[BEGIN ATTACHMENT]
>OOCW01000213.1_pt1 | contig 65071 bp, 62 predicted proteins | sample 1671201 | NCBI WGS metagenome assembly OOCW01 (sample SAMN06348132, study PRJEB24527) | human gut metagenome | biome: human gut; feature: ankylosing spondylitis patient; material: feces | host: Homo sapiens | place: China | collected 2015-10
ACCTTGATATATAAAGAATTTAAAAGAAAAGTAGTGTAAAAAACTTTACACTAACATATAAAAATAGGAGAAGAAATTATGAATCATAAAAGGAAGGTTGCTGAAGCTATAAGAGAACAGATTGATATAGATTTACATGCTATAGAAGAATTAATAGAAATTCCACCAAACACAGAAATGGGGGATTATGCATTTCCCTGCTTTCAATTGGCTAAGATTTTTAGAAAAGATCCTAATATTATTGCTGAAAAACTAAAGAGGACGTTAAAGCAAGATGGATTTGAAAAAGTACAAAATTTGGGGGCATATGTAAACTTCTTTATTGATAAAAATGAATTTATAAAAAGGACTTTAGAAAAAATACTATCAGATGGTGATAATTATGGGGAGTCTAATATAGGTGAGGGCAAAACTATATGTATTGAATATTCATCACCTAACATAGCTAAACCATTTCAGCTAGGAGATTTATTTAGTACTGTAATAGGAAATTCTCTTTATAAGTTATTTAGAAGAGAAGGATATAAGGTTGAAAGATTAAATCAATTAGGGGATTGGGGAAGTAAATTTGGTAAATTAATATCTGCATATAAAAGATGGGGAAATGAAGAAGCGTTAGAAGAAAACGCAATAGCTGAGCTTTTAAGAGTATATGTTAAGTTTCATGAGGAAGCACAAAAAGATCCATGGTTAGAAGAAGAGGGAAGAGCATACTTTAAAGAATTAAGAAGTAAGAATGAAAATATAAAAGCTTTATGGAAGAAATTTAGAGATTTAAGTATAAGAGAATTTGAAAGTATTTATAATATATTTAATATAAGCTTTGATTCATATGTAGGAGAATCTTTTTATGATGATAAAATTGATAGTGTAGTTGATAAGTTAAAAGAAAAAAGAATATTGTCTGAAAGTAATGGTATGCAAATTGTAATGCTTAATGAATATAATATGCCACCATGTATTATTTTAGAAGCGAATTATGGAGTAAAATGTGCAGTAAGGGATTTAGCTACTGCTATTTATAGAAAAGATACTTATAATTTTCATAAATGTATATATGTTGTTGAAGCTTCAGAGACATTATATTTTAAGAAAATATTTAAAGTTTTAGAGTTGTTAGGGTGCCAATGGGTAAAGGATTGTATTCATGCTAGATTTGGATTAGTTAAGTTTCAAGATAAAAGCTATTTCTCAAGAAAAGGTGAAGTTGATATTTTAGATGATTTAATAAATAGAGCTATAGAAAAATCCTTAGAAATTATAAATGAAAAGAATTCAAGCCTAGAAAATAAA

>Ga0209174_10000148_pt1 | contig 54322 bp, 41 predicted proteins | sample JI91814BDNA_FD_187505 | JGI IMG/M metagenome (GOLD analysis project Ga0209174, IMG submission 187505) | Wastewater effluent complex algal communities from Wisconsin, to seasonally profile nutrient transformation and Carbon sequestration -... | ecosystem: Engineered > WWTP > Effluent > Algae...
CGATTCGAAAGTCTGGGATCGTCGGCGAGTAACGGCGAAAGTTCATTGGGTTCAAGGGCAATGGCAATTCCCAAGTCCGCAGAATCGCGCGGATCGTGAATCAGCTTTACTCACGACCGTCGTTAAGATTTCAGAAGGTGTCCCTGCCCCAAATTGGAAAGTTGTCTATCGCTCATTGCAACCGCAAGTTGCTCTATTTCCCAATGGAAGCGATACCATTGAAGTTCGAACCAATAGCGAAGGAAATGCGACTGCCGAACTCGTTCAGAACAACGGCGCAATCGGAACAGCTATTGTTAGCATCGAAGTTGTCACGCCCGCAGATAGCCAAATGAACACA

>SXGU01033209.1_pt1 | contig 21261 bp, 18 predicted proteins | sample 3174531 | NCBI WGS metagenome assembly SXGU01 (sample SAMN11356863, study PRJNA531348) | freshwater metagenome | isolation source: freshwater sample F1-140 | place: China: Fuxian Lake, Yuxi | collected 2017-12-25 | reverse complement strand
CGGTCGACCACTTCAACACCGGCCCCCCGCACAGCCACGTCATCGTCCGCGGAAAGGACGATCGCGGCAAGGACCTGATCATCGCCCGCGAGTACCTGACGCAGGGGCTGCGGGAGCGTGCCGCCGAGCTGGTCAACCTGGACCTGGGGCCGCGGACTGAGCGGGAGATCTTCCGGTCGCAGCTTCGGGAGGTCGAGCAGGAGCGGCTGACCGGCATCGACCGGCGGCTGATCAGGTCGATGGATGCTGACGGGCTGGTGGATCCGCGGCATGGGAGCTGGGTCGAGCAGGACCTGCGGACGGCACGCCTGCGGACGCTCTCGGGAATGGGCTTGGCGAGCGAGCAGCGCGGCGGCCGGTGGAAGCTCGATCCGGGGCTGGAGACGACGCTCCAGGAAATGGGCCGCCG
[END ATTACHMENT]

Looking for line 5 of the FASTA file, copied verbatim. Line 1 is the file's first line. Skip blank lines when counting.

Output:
>SXGU01033209.1_pt1 | contig 21261 bp, 18 predicted proteins | sample 3174531 | NCBI WGS metagenome assembly SXGU01 (sample SAMN11356863, study PRJNA531348) | freshwater metagenome | isolation source: freshwater sample F1-140 | place: China: Fuxian Lake, Yuxi | collected 2017-12-25 | reverse complement strand